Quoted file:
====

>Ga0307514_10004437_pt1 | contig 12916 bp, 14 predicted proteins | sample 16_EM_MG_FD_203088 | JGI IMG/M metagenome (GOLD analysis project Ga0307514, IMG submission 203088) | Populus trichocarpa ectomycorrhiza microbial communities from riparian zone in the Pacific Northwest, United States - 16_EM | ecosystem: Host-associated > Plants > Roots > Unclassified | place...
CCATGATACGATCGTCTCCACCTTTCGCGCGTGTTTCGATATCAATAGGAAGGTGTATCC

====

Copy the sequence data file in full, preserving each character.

>Ga0307514_10004437_pt1 | contig 12916 bp, 14 predicted proteins | sample 16_EM_MG_FD_203088 | JGI IMG/M metagenome (GOLD analysis project Ga0307514, IMG submission 203088) | Populus trichocarpa ectomycorrhiza microbial communities from riparian zone in the Pacific Northwest, United States - 16_EM | ecosystem: Host-associated > Plants > Roots > Unclassified | place...
CCATGATACGATCGTCTCCACCTTTCGCGCGTGTTTCGATATCAATAGGAAGGTGTATCC